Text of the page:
Theresa May has been urged by the House of Lords Speaker not to stuff the upper chamber with Tory peers or threaten it with abolition to ensure her Brexit plans get through Parliament.

Lord Fowler said the Lords would not "sabotage" Brexit, although he insisted peers must keep their role in "improving" legislation from the Commons.

His intervention comes as the Prime Minister awaits a Supreme Court ruling expected this month on whether she must get Parliament's approval before triggering the formal Brexit process under Article 50 of the EU treaties.

If the court rules against the Government, Mrs May expects legislation to approve the triggering of Article 50 to pass through the Commons, given Labour's commitment not to block or delay Brexit.

But there have been suggestions that the PM's plan to begin the process by April may be held up in the Lords, where the Tories do not have a majority, by anti-Brexit peers.

Lord Fowler's insistence that peers should be able to "improve" legislation could still spark concerns that the Lords will seek to amend any Article 50 Bill and therefore potentially hold up its passage through Parliament.

Writing in the Telegraph, the Lords Speaker said: "The Lords recognise the primacy of the Commons based on the fact that they are the elected chamber and we are not.

"In return most MPs value the check that scrutiny by the Lords provides. We are not here to sabotage legislation - we are here to improve it."

Cabinet ministers have reportedly told Mrs May to threaten to abolish the Lords if peers seek to frustrate Brexit but the Lords Speaker warned her against it.

He wrote: "Some politicians seem intent on creating discord between the House of Commons and the House of Lords.

"Although we do not yet know the decision of the Supreme Court on triggering Article 50, let alone the contents of the Great Repeal Bill, a number of MPs and indeed ministers have made threats aimed at the very existence of the Lords if there is any delay in the Brexit process.

"One Cabinet minister has been quoted (anonymously of course) as saying that any disagreement between Lords and Commons should be followed by a one line bill called 'the abolition of the Lords'.

"Another MP mused on the radio that if there was disagreement, the Prime Minister might create over 100 new Peers to ensure the Government gets its way.

"It is not my role to enter into the politics of Brexit, but I do think that I am entitled to defend the House of Lords from this kind of attack."

Meanwhile, 30 leading British entrepreneurs urged the PM to keep the UK in the European single market and avoid a swift reduction in immigration after Brexit.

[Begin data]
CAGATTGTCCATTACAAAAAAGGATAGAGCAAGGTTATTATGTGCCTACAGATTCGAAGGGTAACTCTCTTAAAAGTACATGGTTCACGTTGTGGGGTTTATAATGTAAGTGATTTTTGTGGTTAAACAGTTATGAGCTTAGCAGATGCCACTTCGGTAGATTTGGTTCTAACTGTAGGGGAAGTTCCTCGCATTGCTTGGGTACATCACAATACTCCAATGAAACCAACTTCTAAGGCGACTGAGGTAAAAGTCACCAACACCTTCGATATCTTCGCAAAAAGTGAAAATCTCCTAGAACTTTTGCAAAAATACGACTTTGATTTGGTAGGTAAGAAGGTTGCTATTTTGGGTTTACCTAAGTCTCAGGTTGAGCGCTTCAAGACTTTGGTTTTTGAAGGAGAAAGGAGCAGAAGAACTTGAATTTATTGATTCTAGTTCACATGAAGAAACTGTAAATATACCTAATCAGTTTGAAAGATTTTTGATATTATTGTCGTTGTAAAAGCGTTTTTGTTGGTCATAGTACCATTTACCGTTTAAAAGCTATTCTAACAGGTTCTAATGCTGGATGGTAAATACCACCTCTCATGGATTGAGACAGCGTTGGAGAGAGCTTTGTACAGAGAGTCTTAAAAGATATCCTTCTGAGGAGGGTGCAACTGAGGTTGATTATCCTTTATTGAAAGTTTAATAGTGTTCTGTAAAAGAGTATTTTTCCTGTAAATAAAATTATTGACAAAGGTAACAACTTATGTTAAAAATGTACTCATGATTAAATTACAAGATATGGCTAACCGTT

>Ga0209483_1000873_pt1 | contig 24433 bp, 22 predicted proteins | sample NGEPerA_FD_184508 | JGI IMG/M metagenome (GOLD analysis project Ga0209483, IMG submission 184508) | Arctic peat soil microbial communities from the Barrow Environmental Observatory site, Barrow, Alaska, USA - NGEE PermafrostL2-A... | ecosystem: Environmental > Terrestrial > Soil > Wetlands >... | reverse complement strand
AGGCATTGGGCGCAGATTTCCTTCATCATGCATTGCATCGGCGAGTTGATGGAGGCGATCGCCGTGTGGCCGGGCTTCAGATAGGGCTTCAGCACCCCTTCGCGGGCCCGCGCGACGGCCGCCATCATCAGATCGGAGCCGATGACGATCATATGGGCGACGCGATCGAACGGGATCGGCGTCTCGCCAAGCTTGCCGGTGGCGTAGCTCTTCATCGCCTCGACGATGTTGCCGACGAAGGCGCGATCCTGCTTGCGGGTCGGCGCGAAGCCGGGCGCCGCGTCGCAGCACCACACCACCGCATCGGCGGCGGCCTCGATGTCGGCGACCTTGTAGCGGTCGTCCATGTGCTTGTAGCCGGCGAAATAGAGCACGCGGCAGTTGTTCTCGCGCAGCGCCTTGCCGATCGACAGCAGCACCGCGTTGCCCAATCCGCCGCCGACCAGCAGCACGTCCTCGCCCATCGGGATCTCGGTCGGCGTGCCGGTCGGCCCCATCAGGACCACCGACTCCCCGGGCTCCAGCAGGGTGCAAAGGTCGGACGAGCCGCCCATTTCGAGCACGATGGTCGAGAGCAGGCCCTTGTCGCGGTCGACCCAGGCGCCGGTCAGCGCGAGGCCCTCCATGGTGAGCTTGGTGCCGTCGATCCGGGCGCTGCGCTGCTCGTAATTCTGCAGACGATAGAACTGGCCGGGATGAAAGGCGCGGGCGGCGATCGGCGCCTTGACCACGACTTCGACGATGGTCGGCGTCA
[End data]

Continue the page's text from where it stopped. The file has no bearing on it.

In a letter to the Financial Times, the founders of companies such as Jack Wills, eBookers, Games Workshop and Zoopla urged Mrs May to "protect the economy of the future" and keep Britain "open to trade and talent".

The call, organised by Open Britain, comes as the Prime Minister prepares to set out her broad approach to leaving the European Union in a speech later this month.

She has made immigration controls a top priority for Brexit negotiations, which suggests Britain will leave the single market because EU leaders insisted free movement of its citizens is a condition of membership.

Elsewhere, the Department for Exiting the EU (DExEU) strongly denied reports that its permanent secretary, Olly Robbins, opposed the appointment of Sir Tim Barrow as the UK's new ambassador to the EU and sought to downgrade the role so the department could take control of negotiations in Brussels.

A DExEU spokeswoman described the claims as "fundamentally untrue", adding: "Sir Tim will play a crucial role in the negotiation, guiding UKRep throughout the negotiation period and helping the UK forge a positive new relationship with the EU.

"The Department for Exiting the EU is fully behind Sir Tim's appointment and we are looking forward to working with him closely."

It comes after the surprise resignation of Sir Ivan Rogers as ambassador to the EU exposed concerns about the Government's state of readiness for withdrawal negotiations.

Several former top Whitehall officials have warned that the Government has lost a Europe expert at a vital moment while MPs opposed to a hard Brexit said his resignation showed the Government lacks a Brexit plan.